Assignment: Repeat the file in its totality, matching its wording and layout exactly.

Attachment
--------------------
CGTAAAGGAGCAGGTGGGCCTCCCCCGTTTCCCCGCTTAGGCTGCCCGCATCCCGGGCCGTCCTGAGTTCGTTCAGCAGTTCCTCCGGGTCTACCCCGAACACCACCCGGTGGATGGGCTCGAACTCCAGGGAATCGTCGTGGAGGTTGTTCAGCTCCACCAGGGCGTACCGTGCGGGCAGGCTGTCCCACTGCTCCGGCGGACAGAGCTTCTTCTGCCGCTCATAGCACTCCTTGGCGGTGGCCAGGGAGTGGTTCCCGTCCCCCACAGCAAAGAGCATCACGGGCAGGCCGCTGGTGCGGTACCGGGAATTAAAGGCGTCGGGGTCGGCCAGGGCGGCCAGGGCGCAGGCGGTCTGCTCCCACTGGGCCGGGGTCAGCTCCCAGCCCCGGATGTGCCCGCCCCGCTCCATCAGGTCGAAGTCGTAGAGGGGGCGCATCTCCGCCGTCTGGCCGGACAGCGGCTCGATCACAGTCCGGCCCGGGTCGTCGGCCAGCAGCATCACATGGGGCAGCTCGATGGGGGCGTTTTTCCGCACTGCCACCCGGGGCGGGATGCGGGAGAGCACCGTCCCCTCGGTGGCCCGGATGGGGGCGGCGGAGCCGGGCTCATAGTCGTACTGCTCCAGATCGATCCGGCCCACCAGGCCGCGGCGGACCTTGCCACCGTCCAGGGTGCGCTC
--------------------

CGTAAAGGAGCAGGTGGGCCTCCCCCGTTTCCCCGCTTAGGCTGCCCGCATCCCGGGCCGTCCTGAGTTCGTTCAGCAGTTCCTCCGGGTCTACCCCGAACACCACCCGGTGGATGGGCTCGAACTCCAGGGAATCGTCGTGGAGGTTGTTCAGCTCCACCAGGGCGTACCGTGCGGGCAGGCTGTCCCACTGCTCCGGCGGACAGAGCTTCTTCTGCCGCTCATAGCACTCCTTGGCGGTGGCCAGGGAGTGGTTCCCGTCCCCCACAGCAAAGAGCATCACGGGCAGGCCGCTGGTGCGGTACCGGGAATTAAAGGCGTCGGGGTCGGCCAGGGCGGCCAGGGCGCAGGCGGTCTGCTCCCACTGGGCCGGGGTCAGCTCCCAGCCCCGGATGTGCCCGCCCCGCTCCATCAGGTCGAAGTCGTAGAGGGGGCGCATCTCCGCCGTCTGGCCGGACAGCGGCTCGATCACAGTCCGGCCCGGGTCGTCGGCCAGCAGCATCACATGGGGCAGCTCGATGGGGGCGTTTTTCCGCACTGCCACCCGGGGCGGGATGCGGGAGAGCACCGTCCCCTCGGTGGCCCGGATGGGGGCGGCGGAGCCGGGCTCATAGTCGTACTGCTCCAGATCGATCCGGCCCACCAGGCCGCGGCGGACCTTGCCACCGTCCAGGGTGCGCTC